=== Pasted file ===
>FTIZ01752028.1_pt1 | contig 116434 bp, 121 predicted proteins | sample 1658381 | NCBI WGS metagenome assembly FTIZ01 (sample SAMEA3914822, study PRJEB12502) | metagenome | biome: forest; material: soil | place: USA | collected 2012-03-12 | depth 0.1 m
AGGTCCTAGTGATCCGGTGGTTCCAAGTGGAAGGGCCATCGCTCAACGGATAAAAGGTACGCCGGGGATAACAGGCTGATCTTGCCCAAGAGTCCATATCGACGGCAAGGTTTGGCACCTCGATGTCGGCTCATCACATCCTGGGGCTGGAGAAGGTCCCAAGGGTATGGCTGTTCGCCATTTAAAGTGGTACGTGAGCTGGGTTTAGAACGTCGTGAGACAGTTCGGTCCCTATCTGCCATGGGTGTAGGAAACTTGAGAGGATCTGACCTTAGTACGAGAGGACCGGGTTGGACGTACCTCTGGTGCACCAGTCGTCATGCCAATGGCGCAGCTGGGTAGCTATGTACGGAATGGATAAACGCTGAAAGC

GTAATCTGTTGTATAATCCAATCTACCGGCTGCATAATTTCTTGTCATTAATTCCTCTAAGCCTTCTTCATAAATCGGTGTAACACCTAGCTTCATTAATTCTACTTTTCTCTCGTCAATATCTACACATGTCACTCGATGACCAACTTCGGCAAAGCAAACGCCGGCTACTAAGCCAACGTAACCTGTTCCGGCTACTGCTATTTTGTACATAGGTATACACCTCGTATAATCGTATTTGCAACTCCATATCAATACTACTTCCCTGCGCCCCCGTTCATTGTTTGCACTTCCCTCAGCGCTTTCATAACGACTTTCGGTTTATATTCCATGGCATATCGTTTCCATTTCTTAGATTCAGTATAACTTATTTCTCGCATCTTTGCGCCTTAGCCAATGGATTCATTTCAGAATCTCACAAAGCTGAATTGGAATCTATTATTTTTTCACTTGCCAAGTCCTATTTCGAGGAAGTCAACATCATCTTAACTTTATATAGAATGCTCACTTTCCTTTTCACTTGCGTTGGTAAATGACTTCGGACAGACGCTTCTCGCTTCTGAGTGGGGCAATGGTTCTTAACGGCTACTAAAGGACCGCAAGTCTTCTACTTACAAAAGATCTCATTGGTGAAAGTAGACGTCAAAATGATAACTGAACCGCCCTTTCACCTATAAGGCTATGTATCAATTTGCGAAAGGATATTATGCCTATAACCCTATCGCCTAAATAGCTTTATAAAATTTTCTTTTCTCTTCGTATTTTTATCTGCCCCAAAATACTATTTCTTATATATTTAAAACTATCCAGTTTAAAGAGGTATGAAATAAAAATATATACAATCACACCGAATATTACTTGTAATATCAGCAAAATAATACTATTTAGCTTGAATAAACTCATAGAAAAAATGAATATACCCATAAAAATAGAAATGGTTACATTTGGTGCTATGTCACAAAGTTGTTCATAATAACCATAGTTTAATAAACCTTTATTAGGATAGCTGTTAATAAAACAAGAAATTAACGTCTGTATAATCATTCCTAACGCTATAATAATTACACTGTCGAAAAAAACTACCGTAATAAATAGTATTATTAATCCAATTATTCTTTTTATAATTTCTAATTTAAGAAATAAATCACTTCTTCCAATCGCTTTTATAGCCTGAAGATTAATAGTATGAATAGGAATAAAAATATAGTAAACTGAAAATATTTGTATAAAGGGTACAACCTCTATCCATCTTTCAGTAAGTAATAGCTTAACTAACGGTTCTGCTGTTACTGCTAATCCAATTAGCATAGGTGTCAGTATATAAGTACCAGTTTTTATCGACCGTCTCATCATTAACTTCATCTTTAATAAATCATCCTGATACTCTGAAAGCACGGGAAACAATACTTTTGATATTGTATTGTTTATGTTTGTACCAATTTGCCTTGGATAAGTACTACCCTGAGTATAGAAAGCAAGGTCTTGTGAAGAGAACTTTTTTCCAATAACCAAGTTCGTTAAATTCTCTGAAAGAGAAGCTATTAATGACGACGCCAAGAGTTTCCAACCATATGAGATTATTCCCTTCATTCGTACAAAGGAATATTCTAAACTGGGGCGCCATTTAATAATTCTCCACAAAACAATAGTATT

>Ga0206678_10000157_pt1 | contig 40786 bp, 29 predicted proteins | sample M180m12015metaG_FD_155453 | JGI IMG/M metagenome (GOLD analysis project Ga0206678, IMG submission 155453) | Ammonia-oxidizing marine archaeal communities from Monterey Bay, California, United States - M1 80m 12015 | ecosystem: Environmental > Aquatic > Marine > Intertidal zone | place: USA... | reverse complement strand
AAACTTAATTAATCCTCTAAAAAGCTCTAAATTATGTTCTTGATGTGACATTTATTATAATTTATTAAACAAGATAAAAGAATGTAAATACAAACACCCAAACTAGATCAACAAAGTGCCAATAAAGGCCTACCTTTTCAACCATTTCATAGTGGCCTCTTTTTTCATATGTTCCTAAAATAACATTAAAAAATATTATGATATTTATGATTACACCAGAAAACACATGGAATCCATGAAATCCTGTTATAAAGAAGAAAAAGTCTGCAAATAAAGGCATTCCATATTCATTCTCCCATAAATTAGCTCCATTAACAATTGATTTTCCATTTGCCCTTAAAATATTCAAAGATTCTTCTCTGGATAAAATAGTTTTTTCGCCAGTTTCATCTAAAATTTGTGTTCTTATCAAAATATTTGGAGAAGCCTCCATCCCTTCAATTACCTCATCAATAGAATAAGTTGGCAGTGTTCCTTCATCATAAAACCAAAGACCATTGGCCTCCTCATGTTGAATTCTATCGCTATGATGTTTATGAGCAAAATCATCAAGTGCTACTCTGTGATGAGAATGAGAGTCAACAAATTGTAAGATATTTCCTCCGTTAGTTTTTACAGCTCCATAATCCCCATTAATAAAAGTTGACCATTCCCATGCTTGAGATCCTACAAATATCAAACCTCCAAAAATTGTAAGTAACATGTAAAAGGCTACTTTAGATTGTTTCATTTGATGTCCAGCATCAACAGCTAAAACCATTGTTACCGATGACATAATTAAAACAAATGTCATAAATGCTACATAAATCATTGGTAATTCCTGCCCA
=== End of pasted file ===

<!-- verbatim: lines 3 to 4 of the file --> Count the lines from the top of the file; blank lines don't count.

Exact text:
GTAATCTGTTGTATAATCCAATCTACCGGCTGCATAATTTCTTGTCATTAATTCCTCTAAGCCTTCTTCATAAATCGGTGTAACACCTAGCTTCATTAATTCTACTTTTCTCTCGTCAATATCTACACATGTCACTCGATGACCAACTTCGGCAAAGCAAACGCCGGCTACTAAGCCAACGTAACCTGTTCCGGCTACTGCTATTTTGTACATAGGTATACACCTCGTATAATCGTATTTGCAACTCCATATCAATACTACTTCCCTGCGCCCCCGTTCATTGTTTGCACTTCCCTCAGCGCTTTCATAACGACTTTCGGTTTATATTCCATGGCATATCGTTTCCATTTCTTAGATTCAGTATAACTTATTTCTCGCATCTTTGCGCCTTAGCCAATGGATTCATTTCAGAATCTCACAAAGCTGAATTGGAATCTATTATTTTTTCACTTGCCAAGTCCTATTTCGAGGAAGTCAACATCATCTTAACTTTATATAGAATGCTCACTTTCCTTTTCACTTGCGTTGGTAAATGACTTCGGACAGACGCTTCTCGCTTCTGAGTGGGGCAATGGTTCTTAACGGCTACTAAAGGACCGCAAGTCTTCTACTTACAAAAGATCTCATTGGTGAAAGTAGACGTCAAAATGATAACTGAACCGCCCTTTCACCTATAAGGCTATGTATCAATTTGCGAAAGGATATTATGCCTATAACCCTATCGCCTAAATAGCTTTATAAAATTTTCTTTTCTCTTCGTATTTTTATCTGCCCCAAAATACTATTTCTTATATATTTAAAACTATCCAGTTTAAAGAGGTATGAAATAAAAATATATACAATCACACCGAATATTACTTGTAATATCAGCAAAATAATACTATTTAGCTTGAATAAACTCATAGAAAAAATGAATATACCCATAAAAATAGAAATGGTTACATTTGGTGCTATGTCACAAAGTTGTTCATAATAACCATAGTTTAATAAACCTTTATTAGGATAGCTGTTAATAAAACAAGAAATTAACGTCTGTATAATCATTCCTAACGCTATAATAATTACACTGTCGAAAAAAACTACCGTAATAAATAGTATTATTAATCCAATTATTCTTTTTATAATTTCTAATTTAAGAAATAAATCACTTCTTCCAATCGCTTTTATAGCCTGAAGATTAATAGTATGAATAGGAATAAAAATATAGTAAACTGAAAATATTTGTATAAAGGGTACAACCTCTATCCATCTTTCAGTAAGTAATAGCTTAACTAACGGTTCTGCTGTTACTGCTAATCCAATTAGCATAGGTGTCAGTATATAAGTACCAGTTTTTATCGACCGTCTCATCATTAACTTCATCTTTAATAAATCATCCTGATACTCTGAAAGCACGGGAAACAATACTTTTGATATTGTATTGTTTATGTTTGTACCAATTTGCCTTGGATAAGTACTACCCTGAGTATAGAAAGCAAGGTCTTGTGAAGAGAACTTTTTTCCAATAACCAAGTTCGTTAAATTCTCTGAAAGAGAAGCTATTAATGACGACGCCAAGAGTTTCCAACCATATGAGATTATTCCCTTCATTCGTACAAAGGAATATTCTAAACTGGGGCGCCATTTAATAATTCTCCACAAAACAATAGTATT

>Ga0206678_10000157_pt1 | contig 40786 bp, 29 predicted proteins | sample M180m12015metaG_FD_155453 | JGI IMG/M metagenome (GOLD analysis project Ga0206678, IMG submission 155453) | Ammonia-oxidizing marine archaeal communities from Monterey Bay, California, United States - M1 80m 12015 | ecosystem: Environmental > Aquatic > Marine > Intertidal zone | place: USA... | reverse complement strand